The Magazine

The Icarus Syndrome

Should we pay any price to avoid the consequences of global warming?

Sep 8, 2008, Vol. 13, No. 48 • By JIM MANZI
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One could argue that we should therefore push down carbon dioxide emissions far faster than the odds-adjusted risk of global warming costs appear to justify. How much faster? One widely discussed benchmark for a "safe" level of emissions is to set a target limit for atmospheric concentration of CO2 of no more than 150 percent of its current level. Suppose we did this via what most economists believe is the most efficient imaginable means: a globally harmonized and perfectly implemented worldwide tax on carbon. According to the modeling group led by William Nordhaus, a Yale professor widely considered to be the world's leading expert on this kind of assessment, we, humanity, could expect to spend about $17 trillion more under such a regime than the benefits that we would expect to achieve. To put that in context, the annual GDP of the United States of America is about $13 trillion. That's a heck of an insurance premium for an event so unlikely that it is literally outside of a probability distribution. But I can find major public figures who say that this level of atmospheric carbon dioxide is still too dangerous. Al Gore has proposed an even lower target for emissions that if implemented through an optimal carbon tax is expected to cost more like $23 trillion in excess of benefits. Of course, even this wouldn't eliminate all risk, and I can find highly credentialed scientists who say we need to reduce emissions even faster. Once we leave the world of odds and trade-offs and enter the Precautionary Principle zone, there is no nonarbitrary stopping point. We would be chasing an endlessly receding horizon of zero risk.

But to force massive change in the economy based on such a fear is to get lost in the hothouse world of single-issue advocates and become myopic about risk. We face lots of other unquantifiable threats of at least comparable realism and severity. A regional nuclear war in central Asia, a global pandemic triggered by a modified version of the HIV virus, or a rogue state weaponizing genetic-engineering technology all come immediately to mind. Any of these could kill hundreds of millions of people. Specialists often worry about the existential risks of new technologies spinning out of control. Biosphere-consuming nano-technology, supercomputers that can replace humans, and Frankenstein-like organisms created by genetic engineering are all topics of intense speculation. Sometimes, though, we face monsters from the deep: The cover of the June Atlantic Monthly said of the potential for a planet-killing asteroid, "The Sky Is Falling!"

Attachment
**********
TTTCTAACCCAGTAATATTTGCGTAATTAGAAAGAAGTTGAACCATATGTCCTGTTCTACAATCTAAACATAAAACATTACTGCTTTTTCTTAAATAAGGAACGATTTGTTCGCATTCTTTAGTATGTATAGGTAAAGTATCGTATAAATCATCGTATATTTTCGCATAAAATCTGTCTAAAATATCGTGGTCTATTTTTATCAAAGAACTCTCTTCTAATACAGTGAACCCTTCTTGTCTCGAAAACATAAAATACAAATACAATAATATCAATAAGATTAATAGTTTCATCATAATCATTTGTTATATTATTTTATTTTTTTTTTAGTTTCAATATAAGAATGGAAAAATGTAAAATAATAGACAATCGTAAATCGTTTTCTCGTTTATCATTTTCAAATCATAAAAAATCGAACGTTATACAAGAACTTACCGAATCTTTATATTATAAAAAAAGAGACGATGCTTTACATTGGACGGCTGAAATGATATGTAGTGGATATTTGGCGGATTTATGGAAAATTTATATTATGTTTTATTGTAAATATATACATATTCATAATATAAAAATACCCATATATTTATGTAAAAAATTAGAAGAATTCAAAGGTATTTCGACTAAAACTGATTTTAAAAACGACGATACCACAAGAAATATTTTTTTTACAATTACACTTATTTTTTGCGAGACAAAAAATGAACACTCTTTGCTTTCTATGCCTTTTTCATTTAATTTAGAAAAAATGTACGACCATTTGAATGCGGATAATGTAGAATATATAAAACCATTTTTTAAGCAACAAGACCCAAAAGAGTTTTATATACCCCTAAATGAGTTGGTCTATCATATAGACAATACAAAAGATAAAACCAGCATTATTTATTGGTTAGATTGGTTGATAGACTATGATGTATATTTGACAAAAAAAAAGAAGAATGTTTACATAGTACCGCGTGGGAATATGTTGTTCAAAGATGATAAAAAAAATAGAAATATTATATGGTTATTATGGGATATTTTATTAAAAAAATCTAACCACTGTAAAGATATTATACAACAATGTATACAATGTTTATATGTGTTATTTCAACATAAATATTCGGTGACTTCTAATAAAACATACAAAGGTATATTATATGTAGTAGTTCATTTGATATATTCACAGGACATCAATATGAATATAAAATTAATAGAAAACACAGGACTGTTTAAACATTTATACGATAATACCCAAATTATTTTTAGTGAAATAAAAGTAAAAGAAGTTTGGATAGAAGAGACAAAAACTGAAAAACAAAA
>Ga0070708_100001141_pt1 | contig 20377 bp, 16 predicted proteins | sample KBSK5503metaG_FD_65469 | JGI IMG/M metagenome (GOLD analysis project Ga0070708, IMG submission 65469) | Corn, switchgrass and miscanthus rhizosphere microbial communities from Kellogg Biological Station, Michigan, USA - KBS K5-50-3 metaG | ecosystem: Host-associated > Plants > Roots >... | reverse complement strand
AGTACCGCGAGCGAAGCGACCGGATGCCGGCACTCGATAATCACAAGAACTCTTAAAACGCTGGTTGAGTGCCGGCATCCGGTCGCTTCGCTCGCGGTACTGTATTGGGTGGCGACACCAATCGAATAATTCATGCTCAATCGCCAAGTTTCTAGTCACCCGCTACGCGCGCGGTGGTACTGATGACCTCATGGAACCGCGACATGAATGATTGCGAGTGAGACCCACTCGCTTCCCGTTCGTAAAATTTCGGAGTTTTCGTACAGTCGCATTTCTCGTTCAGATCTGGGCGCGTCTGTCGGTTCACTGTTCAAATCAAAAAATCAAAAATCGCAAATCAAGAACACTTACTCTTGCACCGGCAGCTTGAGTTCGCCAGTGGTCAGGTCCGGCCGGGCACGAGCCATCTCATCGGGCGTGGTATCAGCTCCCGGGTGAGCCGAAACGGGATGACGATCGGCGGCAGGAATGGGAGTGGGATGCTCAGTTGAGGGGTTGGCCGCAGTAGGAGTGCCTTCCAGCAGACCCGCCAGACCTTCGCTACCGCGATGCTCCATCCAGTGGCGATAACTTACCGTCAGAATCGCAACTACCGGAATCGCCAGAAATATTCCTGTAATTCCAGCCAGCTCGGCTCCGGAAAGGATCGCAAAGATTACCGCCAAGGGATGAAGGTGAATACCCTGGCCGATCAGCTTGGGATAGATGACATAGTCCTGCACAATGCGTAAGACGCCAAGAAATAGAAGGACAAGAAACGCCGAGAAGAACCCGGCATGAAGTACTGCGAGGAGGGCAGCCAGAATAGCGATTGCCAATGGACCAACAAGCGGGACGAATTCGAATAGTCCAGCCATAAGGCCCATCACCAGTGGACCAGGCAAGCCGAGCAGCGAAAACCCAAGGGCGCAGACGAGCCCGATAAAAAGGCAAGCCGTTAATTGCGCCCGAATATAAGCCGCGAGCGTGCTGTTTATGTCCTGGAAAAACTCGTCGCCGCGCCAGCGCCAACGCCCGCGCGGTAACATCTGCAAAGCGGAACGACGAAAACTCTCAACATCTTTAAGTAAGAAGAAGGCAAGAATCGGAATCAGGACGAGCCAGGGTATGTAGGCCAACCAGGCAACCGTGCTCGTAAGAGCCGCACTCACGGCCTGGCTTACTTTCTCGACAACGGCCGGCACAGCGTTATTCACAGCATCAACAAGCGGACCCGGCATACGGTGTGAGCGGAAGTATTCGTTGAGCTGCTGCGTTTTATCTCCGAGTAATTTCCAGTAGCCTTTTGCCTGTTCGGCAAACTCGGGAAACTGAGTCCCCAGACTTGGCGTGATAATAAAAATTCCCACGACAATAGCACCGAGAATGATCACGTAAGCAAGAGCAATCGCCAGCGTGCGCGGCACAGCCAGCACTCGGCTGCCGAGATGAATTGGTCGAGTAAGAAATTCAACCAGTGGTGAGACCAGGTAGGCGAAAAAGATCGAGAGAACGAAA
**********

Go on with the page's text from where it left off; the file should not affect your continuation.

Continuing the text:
A healthy society is constantly scanning the horizon for threats and developing contingency plans to meet them, but it's counterproductive to become paralyzed by our fears. The loss of economic and technological development that would be required to eliminate all theorized climate change risk or all risk from genetic and computational technologies or, for that matter, all risk from killer asteroids would cripple our ability to deal with virtually every other foreseeable and unforeseeable risk, not to mention our ability to lead productive and interesting lives in the meantime. The Precautionary Principle is a bottomless well of anxieties, but our resources are finite.

In the face of massive uncertainty, hedging your bets and keeping your options open is almost always the right strategy. Money and technology are the raw materials for options. The idea of the simple, low-to-the-ground society as more resilient to threats is, like the story of Icarus, a resonant myth. But experience shows that wealthy, technologically sophisticated societies are much better able to withstand resource shortages, physical disasters, and almost every other challenge than poorer societies.

Consider that if a killer asteroid were actually to approach the Earth, we would rely on orbital telescopes, spacecraft, and thermonuclear bombs to avert disaster. In such a scenario, we would be very glad that we hadn't responded to the threat of peak coal back in the 1860s by slowing our development to such an extent that we lacked one of these technologies. In the case of global warming, a much more appropriate approach than rationing energy and forgoing trillions of dollars of economic growth is to invest a fair number of billions of dollars into targeted scientific research that would give us technical alternatives if a worst-case scenario began to emerge.

We should be very cautious about implementing government programs that require us to slow economic growth and technological development in the near-term in return for the promise of avoiding inherently uncertain costs that are projected to appear only in the long-term. Such policies conceal hubris in a cloak of false humility. They inevitably demand that the government coerce individuals in the name of a nonfalsifiable prediction of a distant emergency. The problem, of course, is that we have a very bad track record of predicting the specific problems of the far future accurately.

We can be confident that humanity will face many difficulties in the upcoming century, as it has in every century. We just don't know which ones they will be. This implies that the correct grand strategy for meeting them is to maximize total technical capabilities in the context of a market-oriented economy that can integrate highly unstructured information into prices that direct resources, and, most important, to maintain a democratic political culture that can face facts and respond to threats as they develop.

Jim Manzi is chief executive officer of an applied artificial-intelligence software company.